Friday, July 30, 2010

On top of Mt. Airy

You know a neighborhood is amazing when there's a bookcase in the middle of the sidewalk.

There's no place like home. We're going to be on the road for a while, so I thought I'd walk around the neighborhood taking pictures so that when I mention something about my home in the future, you'll all have an exciting visual to reference. Also it's crazy nice out and I didn't feel like doing any real work.

I live in Mt. Airy, which is a neighborhood in Philadelphia. It's about twenty minutes outside of the center of Philadelphia, and was the first place in North America to grow cauliflower. It was also a good place to flee to in 1793 during the Yellow Fever. We're very proud.

Every morning Mark heads into Center City on the train. This is the Mt. Airy Station.

Cynthia and Greg from Walk A Crooked Mile Books, nonchalantly reading a book together that happens to be the book that I wrote. They had no idea that I was taking this picture. Because I am super-sneaky.

In what was once the Stationmaster's quarters of the Mt. Airy Station there is a used bookstore called Walk A Crooked Mile Books. In addition to being a fantastic bookstore, Walk A Crooked Mile is the gathering point in our neighborhood for summer concerts, yard sales, and people who need to take a train. It is also an excellent place to find great reads, provided that you love used bookstores, which I do. And it's the best kind of used bookstore--in addition to having stacks and stacks of books in little hidden rooms that you can get wonderfully lost in, Cynthia and Greg will offer you a free cup of coffee or tea or even cocoa just for browsing. And if you specify some sort of wacko obscure tea that you'd like, they'll probably have it.

View of the store from the stairs up to the second floor.


View of the store from another part of the store with more books.


Door to the bathroom.


They're not kidding about the bathroom. There's a toilet behind the curtain.

I love a place that's jam-packed with books. It makes me happy.

This is the main commercial drag of Mt. Airy--there are little pockets of stores and restaurants elsewhere, but this is where the possibility of traffic exists.

There were once trolleys that would take riders from Mt. Airy as far as South Philly, but now we use buses. It takes a little over an hour.


One of the best pubs in Philadelphia. I would have gone inside to take pictures, but apparently they're not open at ten in the morning. I'll just have to go back.


Earth, Bread & Brewery. They don't have pizza. They have flatbread with stuff on it. I know, it sounds annoying, but the food is really good. Especially the Seed flatbread. Order that.

Creshiem Cottage, the oldest building in Mt. Airy.

The Sedgwick Theater.

Our local Wawa.

I didn't know what a Wawa was before I moved to Philly in 1999, and when I first walked in, I thought it was pretty much just like a 7-11. NO, I was told, IT'S SO MUCH MORE. It's a 24-hour convenience store/deli where everything is inexpensive and good. Nothing is amazing (what do you want, it's open 24 hours and cheap) but everything is solidly good. Whenever we go out of Wawa range, we feel lost and sad, and whenever we see a Wawa again, we know we're close to home. I just looked for a map of where all the Wawas are and found this website--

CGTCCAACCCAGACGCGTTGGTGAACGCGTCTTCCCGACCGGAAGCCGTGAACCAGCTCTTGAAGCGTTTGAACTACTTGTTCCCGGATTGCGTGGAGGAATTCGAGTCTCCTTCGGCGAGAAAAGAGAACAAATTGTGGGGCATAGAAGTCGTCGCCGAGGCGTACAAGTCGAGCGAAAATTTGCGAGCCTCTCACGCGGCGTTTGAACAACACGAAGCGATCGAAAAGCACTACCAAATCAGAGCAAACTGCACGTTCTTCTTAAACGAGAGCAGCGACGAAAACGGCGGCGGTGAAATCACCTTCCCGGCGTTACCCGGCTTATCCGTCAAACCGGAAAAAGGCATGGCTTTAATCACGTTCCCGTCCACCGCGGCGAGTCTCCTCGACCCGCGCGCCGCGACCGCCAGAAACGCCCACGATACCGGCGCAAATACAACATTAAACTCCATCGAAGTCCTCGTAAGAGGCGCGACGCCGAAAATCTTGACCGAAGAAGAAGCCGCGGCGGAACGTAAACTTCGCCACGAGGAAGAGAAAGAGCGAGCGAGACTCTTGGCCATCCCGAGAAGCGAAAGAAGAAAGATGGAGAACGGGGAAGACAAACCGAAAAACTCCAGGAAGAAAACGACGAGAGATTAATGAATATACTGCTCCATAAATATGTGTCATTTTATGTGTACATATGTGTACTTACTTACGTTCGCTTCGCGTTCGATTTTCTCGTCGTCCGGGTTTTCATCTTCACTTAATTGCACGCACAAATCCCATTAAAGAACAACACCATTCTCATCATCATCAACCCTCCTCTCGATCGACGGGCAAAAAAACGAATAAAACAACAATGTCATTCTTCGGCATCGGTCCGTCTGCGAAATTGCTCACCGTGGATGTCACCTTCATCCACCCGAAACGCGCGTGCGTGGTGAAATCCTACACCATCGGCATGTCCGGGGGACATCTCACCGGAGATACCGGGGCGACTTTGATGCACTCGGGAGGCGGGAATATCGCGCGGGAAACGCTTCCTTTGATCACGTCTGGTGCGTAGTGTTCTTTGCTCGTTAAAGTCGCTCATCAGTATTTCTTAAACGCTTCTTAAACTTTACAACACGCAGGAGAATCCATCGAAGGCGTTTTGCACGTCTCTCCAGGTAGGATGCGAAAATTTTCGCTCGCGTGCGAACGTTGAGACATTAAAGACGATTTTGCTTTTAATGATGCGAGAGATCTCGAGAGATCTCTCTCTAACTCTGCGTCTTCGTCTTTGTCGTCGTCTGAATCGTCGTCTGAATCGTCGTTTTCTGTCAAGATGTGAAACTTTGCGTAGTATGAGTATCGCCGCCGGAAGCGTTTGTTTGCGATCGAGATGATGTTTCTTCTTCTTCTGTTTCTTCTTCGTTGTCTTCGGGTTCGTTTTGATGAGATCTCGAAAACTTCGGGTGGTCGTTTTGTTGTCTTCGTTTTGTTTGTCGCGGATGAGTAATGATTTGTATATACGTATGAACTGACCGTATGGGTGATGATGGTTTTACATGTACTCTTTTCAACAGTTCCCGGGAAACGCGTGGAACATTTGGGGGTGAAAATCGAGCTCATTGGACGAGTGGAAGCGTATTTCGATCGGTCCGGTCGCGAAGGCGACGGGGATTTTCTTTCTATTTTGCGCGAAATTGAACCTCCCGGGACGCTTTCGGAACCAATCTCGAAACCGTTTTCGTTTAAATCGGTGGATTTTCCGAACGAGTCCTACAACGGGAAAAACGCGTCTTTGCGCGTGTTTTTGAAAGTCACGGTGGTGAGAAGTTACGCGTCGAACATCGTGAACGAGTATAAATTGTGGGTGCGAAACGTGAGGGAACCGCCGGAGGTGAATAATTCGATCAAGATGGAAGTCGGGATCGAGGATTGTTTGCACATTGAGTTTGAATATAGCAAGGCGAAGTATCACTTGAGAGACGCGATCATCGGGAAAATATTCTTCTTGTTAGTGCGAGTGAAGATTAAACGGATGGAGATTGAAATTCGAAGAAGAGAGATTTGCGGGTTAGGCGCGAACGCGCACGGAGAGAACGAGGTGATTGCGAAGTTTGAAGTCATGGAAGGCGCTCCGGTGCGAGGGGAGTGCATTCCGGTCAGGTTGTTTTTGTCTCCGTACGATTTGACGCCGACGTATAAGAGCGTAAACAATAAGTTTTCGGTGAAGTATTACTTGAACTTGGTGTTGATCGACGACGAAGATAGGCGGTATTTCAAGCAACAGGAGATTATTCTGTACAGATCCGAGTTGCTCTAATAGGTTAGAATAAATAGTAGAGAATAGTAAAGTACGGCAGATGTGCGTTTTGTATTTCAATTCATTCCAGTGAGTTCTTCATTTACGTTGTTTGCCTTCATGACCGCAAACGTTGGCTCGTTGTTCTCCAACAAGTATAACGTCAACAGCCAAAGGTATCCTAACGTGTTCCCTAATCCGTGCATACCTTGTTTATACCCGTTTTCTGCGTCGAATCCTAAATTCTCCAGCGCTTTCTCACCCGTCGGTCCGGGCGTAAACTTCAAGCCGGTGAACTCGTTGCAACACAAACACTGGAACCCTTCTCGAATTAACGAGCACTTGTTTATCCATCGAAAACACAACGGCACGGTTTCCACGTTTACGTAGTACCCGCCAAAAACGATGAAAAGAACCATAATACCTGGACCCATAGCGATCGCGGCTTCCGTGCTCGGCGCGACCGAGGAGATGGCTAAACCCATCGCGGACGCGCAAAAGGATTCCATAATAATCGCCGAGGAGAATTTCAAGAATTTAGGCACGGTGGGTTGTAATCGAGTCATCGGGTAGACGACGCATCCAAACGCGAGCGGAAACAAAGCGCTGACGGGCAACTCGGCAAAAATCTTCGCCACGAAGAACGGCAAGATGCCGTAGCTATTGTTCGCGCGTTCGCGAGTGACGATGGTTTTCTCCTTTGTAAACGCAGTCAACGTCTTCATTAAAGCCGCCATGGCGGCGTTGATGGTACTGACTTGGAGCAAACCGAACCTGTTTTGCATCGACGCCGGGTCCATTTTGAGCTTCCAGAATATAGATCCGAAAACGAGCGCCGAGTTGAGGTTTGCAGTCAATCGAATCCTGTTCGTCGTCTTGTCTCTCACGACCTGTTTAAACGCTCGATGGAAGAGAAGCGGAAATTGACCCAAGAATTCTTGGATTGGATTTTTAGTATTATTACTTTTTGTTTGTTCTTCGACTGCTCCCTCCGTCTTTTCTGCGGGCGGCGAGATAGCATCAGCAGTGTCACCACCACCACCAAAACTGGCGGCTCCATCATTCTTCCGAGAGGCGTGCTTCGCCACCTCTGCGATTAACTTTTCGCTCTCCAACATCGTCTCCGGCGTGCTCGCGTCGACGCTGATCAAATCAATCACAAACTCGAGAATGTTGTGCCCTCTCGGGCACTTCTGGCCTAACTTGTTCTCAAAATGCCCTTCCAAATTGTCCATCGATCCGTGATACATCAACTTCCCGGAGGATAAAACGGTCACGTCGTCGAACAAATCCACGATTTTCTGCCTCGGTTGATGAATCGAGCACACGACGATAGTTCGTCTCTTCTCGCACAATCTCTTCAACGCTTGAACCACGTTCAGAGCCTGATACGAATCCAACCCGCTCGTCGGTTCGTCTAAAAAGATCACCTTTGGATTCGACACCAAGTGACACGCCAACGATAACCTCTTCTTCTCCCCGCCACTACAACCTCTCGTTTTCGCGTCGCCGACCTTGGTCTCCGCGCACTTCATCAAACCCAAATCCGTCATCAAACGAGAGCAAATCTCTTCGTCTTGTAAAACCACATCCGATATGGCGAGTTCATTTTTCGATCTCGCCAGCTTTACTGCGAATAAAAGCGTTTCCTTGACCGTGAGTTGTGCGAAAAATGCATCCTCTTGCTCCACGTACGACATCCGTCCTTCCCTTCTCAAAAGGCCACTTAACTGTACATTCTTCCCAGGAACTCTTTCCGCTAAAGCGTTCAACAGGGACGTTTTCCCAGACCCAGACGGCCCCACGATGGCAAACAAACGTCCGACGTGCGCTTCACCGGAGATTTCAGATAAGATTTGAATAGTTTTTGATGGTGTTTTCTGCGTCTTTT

Wawa 2010

So I know that my love for Wawa isn't totally insane. Or at least that I'm not alone in my totally insane love for Wawa. And Wawa loves us back.

Moving off the main drag, some examples of Mt. Airy architecture. Most of the homes around here were built somewhere between 1890 and 1940--our house was built in 1925 (and rehabbed two years before we moved in, thank goodness, because we have actual closets). A lot of the homes are made with Wissahickon schist, this gray, sparkly rock that was quarried not far from here. We have rowhomes and twins and single homes. It's a fun place to walk because every house is a little different.

Pretty, right?

People here are really into their gardens. I'm a little suspicious of sunflowers (there's a reason, I'll save it for a rainy day) but I'm always impressed by what Mt. Airyans can do with a small front yard.

Some rowhomes.

Some twins.

I'm pretty convinced that gnomes live in this one.

One of my favorite weird little quirky stories about Mt. Airy has to do with this row of houses on Allens Lane. At one point there was a frontage tax on new homes built on this road. In order to minimize it, or avoid it entirely, the Spite Houses were built.

The front of the Spite Houses.

A path leading to the backs of the Spite Houses.

The backs of the Spite Houses. Aren't they neat?

There's more to see, but I'll save it for another beautiful day.

1 comment:

  1. I was born and raised on spite row. The last pic (actually they were the front of the houses that face the path, the architect did not like the houses on Allens Lane so he built these houses front facing back hence spite row), the last pic shows the house I was raised in circa 50' 60's. Before the school was built that site was a reservoir so the houses were essentially by a lake. The original Houston school was an old one room country school across the street where the apartment complex is now. FYI

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